Robbie Williams performing at the Queen's Diamond Jubilee concert outside Buckingham Palace on Monday (June 4). (Photo: Getty)
As the U.K. awaited an in-depth post-match report on the effects of the four-day (June 2-5) Jubilee celebrations on the British economy, new "midweek" sales data from the Official Charts Company (OCC) shows that many artists on the bill of Monday's gala concert outside Buckingham Palace are reaping the benefit.
Chief among them are Gary Barlow and the Commonwealth Band that he put together for the Jubilee-inspired "Sing" (Decca/Universal). The album holds at No. 1, with last week's total sales of 40,000 matched by the same number in just three days of the current chart week, to last night (Tuesday).
The title track single, which debuted at No. 11 on Sunday, has climbed to No. 1 in sales since then. "Need You Now," covered by Barlow and Cheryl Cole at the concert, re-enters at No. 26 in its original Parlophone/EMI version by Lady Antebellum. There are also significant sales spurts in the new midweek figures for Ed Sheeran, Jessie J and Kylie Minogue, all of whom performed on Monday.
Gennaro Castaldo, head of press & PR at HMV, says that business has been strong for Jubilee-connected titles. "We've seen a noticeable pick-up, on both physical and digital formats, many of which are surging back up the charts with strong week-on-week increases," he says. "Obviously the televising of the Jubilee concert and subsequent media coverage is driving much of this, along with a greater-than-anticipated feelgood factor.
"The biggest beneficiary is the 'Sing' project, which looks to dominate both the official singles and albums charts come the end of the week. But the likes of Ed Sheeran, Jessie J, Tom Jones and Kylie - already all boosted by their presence on Saturday's [BBC1 talent series] 'The Voice' - have also done incredibly well. Not surprisingly classic Beatles, Elton, Madness and Stevie Wonder catalog, to name a few, have also re-entered the lower reaches of the charts off the back of it."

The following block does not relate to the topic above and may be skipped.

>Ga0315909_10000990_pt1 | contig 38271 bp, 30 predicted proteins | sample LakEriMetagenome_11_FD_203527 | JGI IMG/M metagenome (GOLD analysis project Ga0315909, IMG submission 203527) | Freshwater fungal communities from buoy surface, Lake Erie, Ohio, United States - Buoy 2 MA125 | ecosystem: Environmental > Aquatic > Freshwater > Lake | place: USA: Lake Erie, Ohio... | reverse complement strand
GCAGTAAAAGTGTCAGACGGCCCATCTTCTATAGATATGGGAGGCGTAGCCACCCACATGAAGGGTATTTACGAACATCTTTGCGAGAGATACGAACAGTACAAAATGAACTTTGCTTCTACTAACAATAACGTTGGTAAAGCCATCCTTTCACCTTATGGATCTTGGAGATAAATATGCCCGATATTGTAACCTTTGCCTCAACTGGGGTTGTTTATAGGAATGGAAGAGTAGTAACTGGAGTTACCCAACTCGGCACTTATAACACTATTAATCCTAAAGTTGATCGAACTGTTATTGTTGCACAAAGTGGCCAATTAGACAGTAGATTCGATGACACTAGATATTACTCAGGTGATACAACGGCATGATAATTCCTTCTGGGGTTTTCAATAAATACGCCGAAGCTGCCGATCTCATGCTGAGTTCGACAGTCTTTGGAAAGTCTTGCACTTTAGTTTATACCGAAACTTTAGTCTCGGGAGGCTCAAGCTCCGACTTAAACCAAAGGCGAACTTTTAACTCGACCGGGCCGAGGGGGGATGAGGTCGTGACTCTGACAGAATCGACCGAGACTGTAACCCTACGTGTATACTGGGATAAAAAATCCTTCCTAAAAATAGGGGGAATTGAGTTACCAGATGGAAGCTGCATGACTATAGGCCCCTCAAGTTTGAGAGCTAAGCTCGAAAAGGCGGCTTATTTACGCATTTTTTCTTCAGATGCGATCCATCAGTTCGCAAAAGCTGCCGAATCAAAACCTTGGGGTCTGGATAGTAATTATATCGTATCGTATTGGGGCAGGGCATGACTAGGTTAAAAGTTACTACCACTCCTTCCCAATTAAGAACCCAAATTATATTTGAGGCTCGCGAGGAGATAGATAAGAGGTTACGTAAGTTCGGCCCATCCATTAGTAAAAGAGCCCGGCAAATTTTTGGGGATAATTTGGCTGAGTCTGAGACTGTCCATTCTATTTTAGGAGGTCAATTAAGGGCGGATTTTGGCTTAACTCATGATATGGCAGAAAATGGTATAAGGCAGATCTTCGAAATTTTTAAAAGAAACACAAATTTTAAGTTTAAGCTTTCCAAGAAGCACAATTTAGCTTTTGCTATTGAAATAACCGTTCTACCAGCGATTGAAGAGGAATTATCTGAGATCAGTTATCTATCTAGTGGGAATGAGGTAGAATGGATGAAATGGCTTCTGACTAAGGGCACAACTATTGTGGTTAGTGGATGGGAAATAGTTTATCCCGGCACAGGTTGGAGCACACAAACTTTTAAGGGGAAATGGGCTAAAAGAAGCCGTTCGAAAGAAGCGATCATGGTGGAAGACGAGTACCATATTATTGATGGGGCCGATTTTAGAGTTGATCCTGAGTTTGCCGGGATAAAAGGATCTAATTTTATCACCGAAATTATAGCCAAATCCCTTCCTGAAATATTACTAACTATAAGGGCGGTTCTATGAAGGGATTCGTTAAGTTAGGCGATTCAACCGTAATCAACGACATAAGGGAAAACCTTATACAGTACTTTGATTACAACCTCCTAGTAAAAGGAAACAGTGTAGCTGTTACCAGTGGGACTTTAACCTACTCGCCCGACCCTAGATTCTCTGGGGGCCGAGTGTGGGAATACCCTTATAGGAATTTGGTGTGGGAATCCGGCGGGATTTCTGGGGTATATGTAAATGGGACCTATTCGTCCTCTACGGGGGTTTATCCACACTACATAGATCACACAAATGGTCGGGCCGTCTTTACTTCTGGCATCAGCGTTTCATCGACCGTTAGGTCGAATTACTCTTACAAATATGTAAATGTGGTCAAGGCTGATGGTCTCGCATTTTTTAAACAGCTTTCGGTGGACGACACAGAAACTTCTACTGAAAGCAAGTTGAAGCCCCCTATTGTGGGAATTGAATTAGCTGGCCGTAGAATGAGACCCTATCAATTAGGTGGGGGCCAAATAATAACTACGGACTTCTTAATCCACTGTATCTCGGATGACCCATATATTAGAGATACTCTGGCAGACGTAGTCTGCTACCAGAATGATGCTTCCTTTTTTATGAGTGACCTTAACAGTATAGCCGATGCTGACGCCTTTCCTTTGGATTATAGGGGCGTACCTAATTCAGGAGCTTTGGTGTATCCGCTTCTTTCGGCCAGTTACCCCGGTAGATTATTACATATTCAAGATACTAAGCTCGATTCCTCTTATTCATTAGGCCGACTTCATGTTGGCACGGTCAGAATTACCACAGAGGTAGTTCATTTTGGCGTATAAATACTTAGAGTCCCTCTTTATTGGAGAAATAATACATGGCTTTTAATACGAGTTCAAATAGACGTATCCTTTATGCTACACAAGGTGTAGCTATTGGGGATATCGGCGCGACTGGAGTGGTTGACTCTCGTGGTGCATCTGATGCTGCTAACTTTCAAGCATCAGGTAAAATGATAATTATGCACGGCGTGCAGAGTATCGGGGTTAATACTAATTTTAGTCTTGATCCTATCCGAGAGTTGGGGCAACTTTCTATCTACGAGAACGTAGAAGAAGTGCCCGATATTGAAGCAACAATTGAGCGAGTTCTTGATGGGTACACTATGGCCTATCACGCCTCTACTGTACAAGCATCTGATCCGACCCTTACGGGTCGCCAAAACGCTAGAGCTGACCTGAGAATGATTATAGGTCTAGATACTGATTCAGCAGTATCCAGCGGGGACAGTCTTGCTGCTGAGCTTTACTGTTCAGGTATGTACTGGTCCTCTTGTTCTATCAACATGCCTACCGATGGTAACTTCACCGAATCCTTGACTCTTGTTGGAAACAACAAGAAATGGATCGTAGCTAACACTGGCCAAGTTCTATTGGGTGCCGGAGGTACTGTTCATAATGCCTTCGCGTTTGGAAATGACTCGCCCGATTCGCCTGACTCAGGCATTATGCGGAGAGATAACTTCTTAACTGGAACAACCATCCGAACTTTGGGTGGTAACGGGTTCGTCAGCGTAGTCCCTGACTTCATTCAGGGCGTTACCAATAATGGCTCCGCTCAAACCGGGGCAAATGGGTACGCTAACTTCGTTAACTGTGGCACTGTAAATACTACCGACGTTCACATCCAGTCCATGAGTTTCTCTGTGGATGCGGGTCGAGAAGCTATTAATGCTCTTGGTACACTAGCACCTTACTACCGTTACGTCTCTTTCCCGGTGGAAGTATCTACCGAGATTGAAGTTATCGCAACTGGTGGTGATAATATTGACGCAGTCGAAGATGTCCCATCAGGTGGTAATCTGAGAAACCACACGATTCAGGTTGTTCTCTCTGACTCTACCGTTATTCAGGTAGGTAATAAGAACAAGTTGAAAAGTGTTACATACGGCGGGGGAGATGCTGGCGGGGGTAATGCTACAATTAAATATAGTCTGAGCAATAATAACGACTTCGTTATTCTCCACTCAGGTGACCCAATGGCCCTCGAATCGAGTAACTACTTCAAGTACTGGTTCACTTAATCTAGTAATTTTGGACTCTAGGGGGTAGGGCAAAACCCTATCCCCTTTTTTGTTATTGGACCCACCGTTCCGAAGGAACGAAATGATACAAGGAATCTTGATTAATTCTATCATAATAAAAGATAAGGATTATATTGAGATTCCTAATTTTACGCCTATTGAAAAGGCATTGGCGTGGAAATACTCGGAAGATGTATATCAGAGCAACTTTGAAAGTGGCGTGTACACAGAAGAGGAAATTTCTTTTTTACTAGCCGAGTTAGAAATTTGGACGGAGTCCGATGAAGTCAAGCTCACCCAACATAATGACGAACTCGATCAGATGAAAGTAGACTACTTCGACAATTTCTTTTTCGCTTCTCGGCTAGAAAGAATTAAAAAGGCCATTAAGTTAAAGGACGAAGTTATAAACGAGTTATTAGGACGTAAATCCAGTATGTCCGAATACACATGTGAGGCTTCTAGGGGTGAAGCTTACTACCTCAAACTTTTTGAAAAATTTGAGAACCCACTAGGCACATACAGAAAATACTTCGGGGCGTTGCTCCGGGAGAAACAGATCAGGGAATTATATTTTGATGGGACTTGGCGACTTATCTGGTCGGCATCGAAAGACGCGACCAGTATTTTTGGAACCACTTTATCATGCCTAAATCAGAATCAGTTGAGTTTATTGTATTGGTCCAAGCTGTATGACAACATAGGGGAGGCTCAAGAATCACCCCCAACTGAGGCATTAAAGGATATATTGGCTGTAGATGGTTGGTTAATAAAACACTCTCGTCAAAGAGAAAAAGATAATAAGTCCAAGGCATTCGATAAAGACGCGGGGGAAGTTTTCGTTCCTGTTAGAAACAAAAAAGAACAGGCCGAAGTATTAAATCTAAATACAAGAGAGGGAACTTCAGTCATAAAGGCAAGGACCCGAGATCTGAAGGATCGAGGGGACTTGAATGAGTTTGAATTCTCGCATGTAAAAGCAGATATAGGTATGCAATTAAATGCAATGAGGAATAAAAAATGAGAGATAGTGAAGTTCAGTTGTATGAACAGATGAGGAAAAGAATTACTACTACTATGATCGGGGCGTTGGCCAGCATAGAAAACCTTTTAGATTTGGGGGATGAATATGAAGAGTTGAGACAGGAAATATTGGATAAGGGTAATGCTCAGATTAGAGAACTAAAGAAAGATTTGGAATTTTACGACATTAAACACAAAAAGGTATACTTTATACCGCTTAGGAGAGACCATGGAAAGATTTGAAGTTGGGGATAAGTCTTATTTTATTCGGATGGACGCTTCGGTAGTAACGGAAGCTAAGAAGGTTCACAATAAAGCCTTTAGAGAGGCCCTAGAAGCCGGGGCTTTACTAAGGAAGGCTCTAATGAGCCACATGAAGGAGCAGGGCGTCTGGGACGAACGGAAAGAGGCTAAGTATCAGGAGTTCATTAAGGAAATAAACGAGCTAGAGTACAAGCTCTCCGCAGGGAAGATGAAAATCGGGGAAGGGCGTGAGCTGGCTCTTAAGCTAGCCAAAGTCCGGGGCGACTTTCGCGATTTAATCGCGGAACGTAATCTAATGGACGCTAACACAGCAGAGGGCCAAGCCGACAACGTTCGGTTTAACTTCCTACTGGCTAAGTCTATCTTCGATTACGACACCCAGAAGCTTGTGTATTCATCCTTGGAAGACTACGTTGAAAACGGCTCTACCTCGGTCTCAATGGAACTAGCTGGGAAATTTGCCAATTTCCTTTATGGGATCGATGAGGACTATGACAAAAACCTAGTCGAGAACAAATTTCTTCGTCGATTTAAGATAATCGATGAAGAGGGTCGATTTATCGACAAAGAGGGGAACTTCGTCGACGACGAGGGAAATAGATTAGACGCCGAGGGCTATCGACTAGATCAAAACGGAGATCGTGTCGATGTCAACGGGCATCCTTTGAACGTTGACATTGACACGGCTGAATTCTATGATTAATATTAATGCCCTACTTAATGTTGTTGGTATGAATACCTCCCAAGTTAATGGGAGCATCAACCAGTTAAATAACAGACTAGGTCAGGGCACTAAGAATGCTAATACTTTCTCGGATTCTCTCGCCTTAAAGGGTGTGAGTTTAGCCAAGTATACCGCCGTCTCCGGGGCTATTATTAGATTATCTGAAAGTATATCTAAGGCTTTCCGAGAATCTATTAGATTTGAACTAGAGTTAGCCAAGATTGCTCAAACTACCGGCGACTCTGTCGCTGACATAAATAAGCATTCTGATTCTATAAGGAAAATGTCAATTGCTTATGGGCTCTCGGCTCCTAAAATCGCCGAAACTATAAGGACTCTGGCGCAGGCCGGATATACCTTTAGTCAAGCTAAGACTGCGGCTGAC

Three British-themed albums are in the top ten of this week's OCC compilation chart: "Now That's What I Call Britain" (Decca/Universal/EMI TV) at No. 4, which leaves no patriotic stone unturned, from the Band of the Coldstream Guards' "The British Grenadiers" to the Kinks' "Waterloo Sunset"; Sony Music's rock and indie collection "Made In Britain" at No. 8 and EMI TV's "Britpop Anthems" at No. 10. BBC Video is due to release a DVD of highlights of Jubilee event highlights, including coverage of the River Pageant, Service of Thanksgiving and Carriage Procession (but not the concert), in the U.K. on June 18.
The OCC said in a release that no less than 51 products connected to the Official Singles and Albums Update are connected to the weekend's celebrations.
Before the festivities began, commentators were pessimistic about the "Jubilee effect." The Huffington Post wrote yesterday of a "Diamond Jubilee hangover," quoting predictions that the FTSE would open 25 points down today (Wednesday) after its extended closure. In fact, it swiftly rose 44 points, and by just after 4pm U.K. time, was up 108 points on last Friday's close at 5,368,68.
Kylie Minogue at the Diamond Jubilee concert (Photo: Getty)